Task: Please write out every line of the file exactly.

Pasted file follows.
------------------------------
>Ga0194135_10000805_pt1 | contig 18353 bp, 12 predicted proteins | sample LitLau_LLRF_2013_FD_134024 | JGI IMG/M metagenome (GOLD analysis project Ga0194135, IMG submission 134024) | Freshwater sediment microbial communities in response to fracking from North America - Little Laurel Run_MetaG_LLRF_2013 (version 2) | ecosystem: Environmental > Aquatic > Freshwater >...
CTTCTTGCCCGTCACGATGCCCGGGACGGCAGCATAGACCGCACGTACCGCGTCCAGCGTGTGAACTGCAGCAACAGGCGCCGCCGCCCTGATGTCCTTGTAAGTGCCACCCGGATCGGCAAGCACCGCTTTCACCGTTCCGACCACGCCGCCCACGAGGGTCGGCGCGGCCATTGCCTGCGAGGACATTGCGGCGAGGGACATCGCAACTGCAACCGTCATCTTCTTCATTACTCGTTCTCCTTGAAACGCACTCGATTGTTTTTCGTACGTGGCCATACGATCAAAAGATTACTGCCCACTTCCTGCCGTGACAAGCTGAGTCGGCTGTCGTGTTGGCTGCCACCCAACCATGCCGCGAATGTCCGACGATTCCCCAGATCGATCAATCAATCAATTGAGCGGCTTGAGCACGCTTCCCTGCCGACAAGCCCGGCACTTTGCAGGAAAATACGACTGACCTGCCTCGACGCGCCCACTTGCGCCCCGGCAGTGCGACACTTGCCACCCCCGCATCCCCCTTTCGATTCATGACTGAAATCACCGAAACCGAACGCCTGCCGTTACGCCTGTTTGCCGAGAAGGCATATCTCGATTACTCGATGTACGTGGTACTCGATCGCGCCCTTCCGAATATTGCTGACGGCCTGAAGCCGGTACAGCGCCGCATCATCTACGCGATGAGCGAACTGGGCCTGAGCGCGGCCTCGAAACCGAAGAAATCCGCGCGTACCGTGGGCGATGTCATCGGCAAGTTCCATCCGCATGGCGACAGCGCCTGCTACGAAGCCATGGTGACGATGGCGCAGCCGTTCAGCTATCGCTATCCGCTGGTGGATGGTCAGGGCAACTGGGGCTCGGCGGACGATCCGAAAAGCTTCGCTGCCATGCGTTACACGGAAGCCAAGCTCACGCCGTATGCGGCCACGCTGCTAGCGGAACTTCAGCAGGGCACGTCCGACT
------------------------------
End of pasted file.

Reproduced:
>Ga0194135_10000805_pt1 | contig 18353 bp, 12 predicted proteins | sample LitLau_LLRF_2013_FD_134024 | JGI IMG/M metagenome (GOLD analysis project Ga0194135, IMG submission 134024) | Freshwater sediment microbial communities in response to fracking from North America - Little Laurel Run_MetaG_LLRF_2013 (version 2) | ecosystem: Environmental > Aquatic > Freshwater >...
CTTCTTGCCCGTCACGATGCCCGGGACGGCAGCATAGACCGCACGTACCGCGTCCAGCGTGTGAACTGCAGCAACAGGCGCCGCCGCCCTGATGTCCTTGTAAGTGCCACCCGGATCGGCAAGCACCGCTTTCACCGTTCCGACCACGCCGCCCACGAGGGTCGGCGCGGCCATTGCCTGCGAGGACATTGCGGCGAGGGACATCGCAACTGCAACCGTCATCTTCTTCATTACTCGTTCTCCTTGAAACGCACTCGATTGTTTTTCGTACGTGGCCATACGATCAAAAGATTACTGCCCACTTCCTGCCGTGACAAGCTGAGTCGGCTGTCGTGTTGGCTGCCACCCAACCATGCCGCGAATGTCCGACGATTCCCCAGATCGATCAATCAATCAATTGAGCGGCTTGAGCACGCTTCCCTGCCGACAAGCCCGGCACTTTGCAGGAAAATACGACTGACCTGCCTCGACGCGCCCACTTGCGCCCCGGCAGTGCGACACTTGCCACCCCCGCATCCCCCTTTCGATTCATGACTGAAATCACCGAAACCGAACGCCTGCCGTTACGCCTGTTTGCCGAGAAGGCATATCTCGATTACTCGATGTACGTGGTACTCGATCGCGCCCTTCCGAATATTGCTGACGGCCTGAAGCCGGTACAGCGCCGCATCATCTACGCGATGAGCGAACTGGGCCTGAGCGCGGCCTCGAAACCGAAGAAATCCGCGCGTACCGTGGGCGATGTCATCGGCAAGTTCCATCCGCATGGCGACAGCGCCTGCTACGAAGCCATGGTGACGATGGCGCAGCCGTTCAGCTATCGCTATCCGCTGGTGGATGGTCAGGGCAACTGGGGCTCGGCGGACGATCCGAAAAGCTTCGCTGCCATGCGTTACACGGAAGCCAAGCTCACGCCGTATGCGGCCACGCTGCTAGCGGAACTTCAGCAGGGCACGTCCGACT